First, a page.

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FOR THE ELIMINATION OF LEPROSY NO.11 (WHO SPECIAL AMBASSADOR'S NEWSLETTER)

 事業名 ハンセン病対策啓発活動
 団体名 笹川保健財団  


INDIA REPORT
Operational Factors Targeted
India on course to achieve elimination, with many states also going for goal.
 
Up to one-third of reported cases of leprosy in India may be invalid, putting the country closer to the elimination goal than published figures suggest, a meeting of Indian health secretaries heard recently.
 The review meeting of health secretaries from 11 endemic states was held in Goa from September 30 to October 1 to go over the progress of leprosy elimination in India and discuss priority action needed to achieve the target by the end of December 2005.
 India had a prevalence rate of 2.4 per 10,000 as of March 2004, but if the figure is adjusted to take account of operational factors such as overreporting, wrong diagnosis, re-registration and delayed release from treatment, the PR is closer to 1.4, said Dr. Derek Lobo, Regional Advisor, Leprosy, WHO.
 Dr. A.K. Sood, National Institute of Health & Family Welfare, presented the results of Leprosy Elimination Monitoring and Case Validation Studies in India for 2003 and 2004, which indicated that reported prevalence and detection rates were inflated in most states. Wrong diagnosis varied from 3.7% in Chhattisgarh to 19.0% in Madhya Pradesh, re-registered cases were high in Tamilnadu (45.5%), Delhi (36.2%) and Orissa (32.6%) and wrong grouping was high in West Bengal (40.6%) and Madhya Pradesh (39.4%).
 Noted Dr. G.P.S. Dhillon, Deputy Director General (Leprosy), Government of India, “We are carrying excess baggage. Why?”
 As of March 2004, 17 states/Union Territories had achieved elimination status, with another seven states/UTs very near with a PR of between 1 and 2 per 10,000 population. Nine states have a PR between 2 and 5 and only two states now have a PR of over 5. Seven endemic states contributed 75% of the country's leprosy case load. According to Dr. Dhillon, if these seven states achieved a 25% reduction in cases by the end of 2005, then elimination would be achieved.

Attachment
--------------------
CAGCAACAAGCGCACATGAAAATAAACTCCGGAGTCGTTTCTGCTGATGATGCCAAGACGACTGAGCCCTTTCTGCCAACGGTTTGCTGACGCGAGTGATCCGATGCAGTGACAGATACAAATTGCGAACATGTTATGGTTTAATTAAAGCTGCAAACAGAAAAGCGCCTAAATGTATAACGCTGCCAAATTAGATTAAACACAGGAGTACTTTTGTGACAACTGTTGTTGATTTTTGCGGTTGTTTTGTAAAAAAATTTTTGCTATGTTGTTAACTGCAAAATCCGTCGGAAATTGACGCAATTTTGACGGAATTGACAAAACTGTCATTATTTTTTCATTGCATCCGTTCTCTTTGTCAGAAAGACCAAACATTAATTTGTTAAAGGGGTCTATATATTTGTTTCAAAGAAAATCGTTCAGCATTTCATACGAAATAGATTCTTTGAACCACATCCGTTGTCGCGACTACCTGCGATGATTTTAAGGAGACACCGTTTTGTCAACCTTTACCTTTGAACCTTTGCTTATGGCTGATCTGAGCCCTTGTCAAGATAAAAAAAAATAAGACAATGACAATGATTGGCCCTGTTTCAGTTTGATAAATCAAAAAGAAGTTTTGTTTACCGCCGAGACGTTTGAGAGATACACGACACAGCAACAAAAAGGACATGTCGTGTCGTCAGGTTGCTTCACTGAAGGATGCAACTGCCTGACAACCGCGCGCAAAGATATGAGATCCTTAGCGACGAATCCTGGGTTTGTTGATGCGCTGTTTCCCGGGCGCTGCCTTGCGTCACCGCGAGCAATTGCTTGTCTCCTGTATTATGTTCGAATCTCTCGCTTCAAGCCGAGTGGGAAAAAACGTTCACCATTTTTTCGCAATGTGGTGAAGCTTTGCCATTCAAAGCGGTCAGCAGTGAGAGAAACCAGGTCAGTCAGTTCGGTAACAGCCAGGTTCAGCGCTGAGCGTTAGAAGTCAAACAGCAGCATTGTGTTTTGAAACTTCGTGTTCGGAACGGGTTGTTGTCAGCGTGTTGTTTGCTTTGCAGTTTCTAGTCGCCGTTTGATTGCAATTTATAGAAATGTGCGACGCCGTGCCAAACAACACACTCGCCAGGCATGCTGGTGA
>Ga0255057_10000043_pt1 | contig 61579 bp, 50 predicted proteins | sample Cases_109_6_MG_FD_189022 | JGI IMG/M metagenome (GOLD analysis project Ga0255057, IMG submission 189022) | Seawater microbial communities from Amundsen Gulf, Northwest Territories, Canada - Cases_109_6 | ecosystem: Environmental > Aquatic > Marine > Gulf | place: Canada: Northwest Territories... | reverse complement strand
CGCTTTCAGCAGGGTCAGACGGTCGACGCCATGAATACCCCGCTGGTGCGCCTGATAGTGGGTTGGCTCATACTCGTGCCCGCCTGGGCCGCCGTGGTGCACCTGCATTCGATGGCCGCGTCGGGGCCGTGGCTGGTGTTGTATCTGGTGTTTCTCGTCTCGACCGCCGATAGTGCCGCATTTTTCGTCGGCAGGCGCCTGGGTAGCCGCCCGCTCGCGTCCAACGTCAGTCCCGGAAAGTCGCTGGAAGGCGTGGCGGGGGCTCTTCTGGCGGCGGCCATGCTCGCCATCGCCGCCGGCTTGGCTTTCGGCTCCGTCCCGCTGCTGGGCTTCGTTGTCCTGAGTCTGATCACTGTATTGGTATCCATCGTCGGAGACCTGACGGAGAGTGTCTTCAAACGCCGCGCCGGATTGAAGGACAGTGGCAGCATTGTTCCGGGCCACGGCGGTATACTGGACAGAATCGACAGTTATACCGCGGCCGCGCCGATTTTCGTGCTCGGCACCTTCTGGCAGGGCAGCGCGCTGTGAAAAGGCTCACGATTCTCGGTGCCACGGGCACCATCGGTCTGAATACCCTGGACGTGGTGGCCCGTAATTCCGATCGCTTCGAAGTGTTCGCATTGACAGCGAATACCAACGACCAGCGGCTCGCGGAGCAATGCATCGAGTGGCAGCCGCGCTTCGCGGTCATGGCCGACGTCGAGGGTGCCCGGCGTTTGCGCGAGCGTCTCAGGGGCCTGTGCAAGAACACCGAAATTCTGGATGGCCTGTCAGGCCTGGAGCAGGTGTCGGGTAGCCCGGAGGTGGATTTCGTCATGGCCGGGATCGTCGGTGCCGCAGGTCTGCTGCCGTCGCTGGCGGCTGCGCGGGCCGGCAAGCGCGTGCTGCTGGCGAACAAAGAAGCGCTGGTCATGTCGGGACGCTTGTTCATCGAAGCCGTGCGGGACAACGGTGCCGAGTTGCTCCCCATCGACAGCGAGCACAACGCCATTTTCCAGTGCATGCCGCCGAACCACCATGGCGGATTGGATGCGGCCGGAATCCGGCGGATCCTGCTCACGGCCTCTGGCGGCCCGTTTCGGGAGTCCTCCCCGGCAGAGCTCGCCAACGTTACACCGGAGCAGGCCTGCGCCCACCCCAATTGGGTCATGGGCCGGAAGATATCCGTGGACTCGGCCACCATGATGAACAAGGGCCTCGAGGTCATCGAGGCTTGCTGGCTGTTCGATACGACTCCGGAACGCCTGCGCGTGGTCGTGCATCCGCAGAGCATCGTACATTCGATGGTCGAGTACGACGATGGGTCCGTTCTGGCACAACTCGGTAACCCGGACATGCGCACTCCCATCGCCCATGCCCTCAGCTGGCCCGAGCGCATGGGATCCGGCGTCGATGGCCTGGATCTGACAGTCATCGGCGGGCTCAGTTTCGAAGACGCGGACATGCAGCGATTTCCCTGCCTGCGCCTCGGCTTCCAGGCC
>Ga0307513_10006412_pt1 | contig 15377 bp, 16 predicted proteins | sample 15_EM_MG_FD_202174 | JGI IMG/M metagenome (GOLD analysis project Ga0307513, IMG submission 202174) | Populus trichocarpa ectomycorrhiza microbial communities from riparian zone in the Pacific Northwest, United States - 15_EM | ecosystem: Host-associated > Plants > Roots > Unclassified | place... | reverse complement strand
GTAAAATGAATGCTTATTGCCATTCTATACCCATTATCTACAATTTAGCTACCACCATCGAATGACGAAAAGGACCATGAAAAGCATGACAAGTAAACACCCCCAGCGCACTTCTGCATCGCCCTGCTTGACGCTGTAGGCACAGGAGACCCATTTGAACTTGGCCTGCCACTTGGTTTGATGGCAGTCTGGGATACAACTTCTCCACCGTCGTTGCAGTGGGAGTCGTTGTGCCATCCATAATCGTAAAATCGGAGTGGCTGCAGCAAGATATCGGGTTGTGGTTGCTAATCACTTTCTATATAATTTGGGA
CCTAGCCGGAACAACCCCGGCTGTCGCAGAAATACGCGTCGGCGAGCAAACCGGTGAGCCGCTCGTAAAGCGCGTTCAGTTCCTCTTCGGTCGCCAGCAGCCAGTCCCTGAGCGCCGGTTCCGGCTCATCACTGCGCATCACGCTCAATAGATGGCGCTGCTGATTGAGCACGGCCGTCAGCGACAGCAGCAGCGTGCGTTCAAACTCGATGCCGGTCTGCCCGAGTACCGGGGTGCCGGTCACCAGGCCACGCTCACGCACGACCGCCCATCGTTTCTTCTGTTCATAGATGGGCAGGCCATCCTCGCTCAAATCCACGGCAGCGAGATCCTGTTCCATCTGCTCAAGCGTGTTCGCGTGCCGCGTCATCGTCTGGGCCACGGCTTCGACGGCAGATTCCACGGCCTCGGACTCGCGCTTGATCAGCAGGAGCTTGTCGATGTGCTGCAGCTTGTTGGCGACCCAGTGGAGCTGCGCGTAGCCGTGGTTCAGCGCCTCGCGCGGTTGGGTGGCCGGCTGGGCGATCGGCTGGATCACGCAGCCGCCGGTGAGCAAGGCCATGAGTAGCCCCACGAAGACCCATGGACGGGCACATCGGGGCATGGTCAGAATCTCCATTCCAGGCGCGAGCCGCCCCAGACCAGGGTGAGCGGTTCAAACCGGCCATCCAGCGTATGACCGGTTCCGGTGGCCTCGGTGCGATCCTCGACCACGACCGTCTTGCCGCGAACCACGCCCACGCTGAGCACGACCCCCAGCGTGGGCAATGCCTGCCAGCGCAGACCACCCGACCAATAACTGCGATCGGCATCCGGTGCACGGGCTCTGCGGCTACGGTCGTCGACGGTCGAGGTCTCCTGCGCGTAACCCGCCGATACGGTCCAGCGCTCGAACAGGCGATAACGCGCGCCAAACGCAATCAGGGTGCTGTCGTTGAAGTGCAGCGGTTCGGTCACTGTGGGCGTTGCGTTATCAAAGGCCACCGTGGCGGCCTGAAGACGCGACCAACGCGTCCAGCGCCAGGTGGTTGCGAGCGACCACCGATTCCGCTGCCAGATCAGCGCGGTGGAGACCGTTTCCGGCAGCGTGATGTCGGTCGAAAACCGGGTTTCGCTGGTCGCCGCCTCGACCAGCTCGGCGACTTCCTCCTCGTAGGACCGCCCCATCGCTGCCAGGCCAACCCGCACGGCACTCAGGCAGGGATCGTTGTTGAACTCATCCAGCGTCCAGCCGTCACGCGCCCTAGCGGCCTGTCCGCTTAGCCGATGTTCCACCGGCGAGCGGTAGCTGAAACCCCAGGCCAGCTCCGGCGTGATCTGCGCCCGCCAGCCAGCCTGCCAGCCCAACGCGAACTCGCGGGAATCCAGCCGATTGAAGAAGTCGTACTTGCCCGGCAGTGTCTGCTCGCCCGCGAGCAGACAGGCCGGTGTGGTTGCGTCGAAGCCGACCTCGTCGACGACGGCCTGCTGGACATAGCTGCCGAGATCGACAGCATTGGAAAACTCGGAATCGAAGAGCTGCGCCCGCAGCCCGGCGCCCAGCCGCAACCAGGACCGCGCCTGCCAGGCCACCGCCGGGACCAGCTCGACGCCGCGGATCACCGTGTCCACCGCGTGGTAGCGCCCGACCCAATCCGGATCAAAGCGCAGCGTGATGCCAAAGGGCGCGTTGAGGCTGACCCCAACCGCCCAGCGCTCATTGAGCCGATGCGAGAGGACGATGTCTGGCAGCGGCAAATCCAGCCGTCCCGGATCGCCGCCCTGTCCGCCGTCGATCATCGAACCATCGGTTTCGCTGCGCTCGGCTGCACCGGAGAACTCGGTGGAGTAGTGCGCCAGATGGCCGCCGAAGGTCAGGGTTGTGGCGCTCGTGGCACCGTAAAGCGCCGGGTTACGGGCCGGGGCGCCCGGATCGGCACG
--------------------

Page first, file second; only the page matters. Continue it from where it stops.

Looking at epidemiological factors state by state, an interesting picture emerged. For example, Bihar (which contributes 17% of India's leprosy case load) was among the states complimented for the progress it has made to bring down its PR, despite infrastructure difficulties.
 By contrast, apparently better-off states such as Karnataka (PR of 1.52 on December 2003) and Madhya Pradesh (1.65) were a source of worry because their PR has been hovering at the same level for three or four years.
 On the drug management side, Dr. Serge Manoncourt, WHO, raised concerns about the ability to provide an uninterrupted supply of drugs to patients by maintaining a three-month buffer stock of MDT at state, district and block levels. Although there is an adequate supply of MDT in the country, he said, the lack of an adequate distribution system was resulting in excesses, shortages and expired supplies at primary and community health centers and at district stores.
 In the last 20 years, India has made massive strides in reducing its leprosy burden, with more than 10 million cases cured. Nonetheless, it contributed about 68% of global prevalence and about 80% of new cases worldwide in 2003.
 Clearly, there is still work to be done, and it is important to “finish the agenda.”
 Attention is now focusing on the district and block level. Ms. Rita Teotia, Joint Secretary (Health), Government of India, said that 174 districts (88 high priority and 86 medium priority) in 14 states/Union Territories, and 836 high endemic blocks (with a PR above 5 per 10,000) had been identified as priority areas and said special initiatives would be taken to address their needs.
 Shri J.V.R. Prasada Rao, Secretary (Health), GOI, reasserted the government's full commitment to the National Leprosy Elimination Program, and emphasized the need for intensified supervision, regular monitoring and timely evaluation of each activity until elimination is achieved.
 In particular, he stressed that district authorities such as chief medical officers and health officers must be fully involved in the leprosy program in their districts, especially at the block level.
 He announced that the government would continue NLEP activities at least until March 2007, even if national elimination is achieved by the end of next year, so as to support states with high case loads in their ongoing elimination efforts.
 
Prevalence Rates
1. Chhattisgarh
2000 Mar.
14
2004 Mar.
6.01
 
2. Bihar
2000 Mar.
14.7
2004 Jun.
4.5
 
3. Orissa
2000 Mar.
11.5
2004 Aug.
4.5
 
4. Delhi
2000 Mar.
3.5
2004 Mar.
3.9
 
5. Uttar Pradesh
2000 Mar.
6
2004 Mar.
3.5
 
6. West Bengal
2000 Mar.
5.2
2004 Mar.
3.02
 
7. Maharashtra
2000 Mar.
3.7
2004 Mar.
2.97
 
8. Goa
2000 Mar.
3.3
2004 Jun.
1.75
 
9. Tamilnadu
2000 Mar.
5
2004 Mar.
1.4
 
10. Gujarat
2000 Mar.
1.8
2004 Aug.
1.25
 
11. Uttaranchal
2001 Mar.
1.8
2004 Jun.
1.22
 

Note: Partial map of India indicating states represented at the Goa meeting. PR data shown above given by states at the time of the meeting.
 
 
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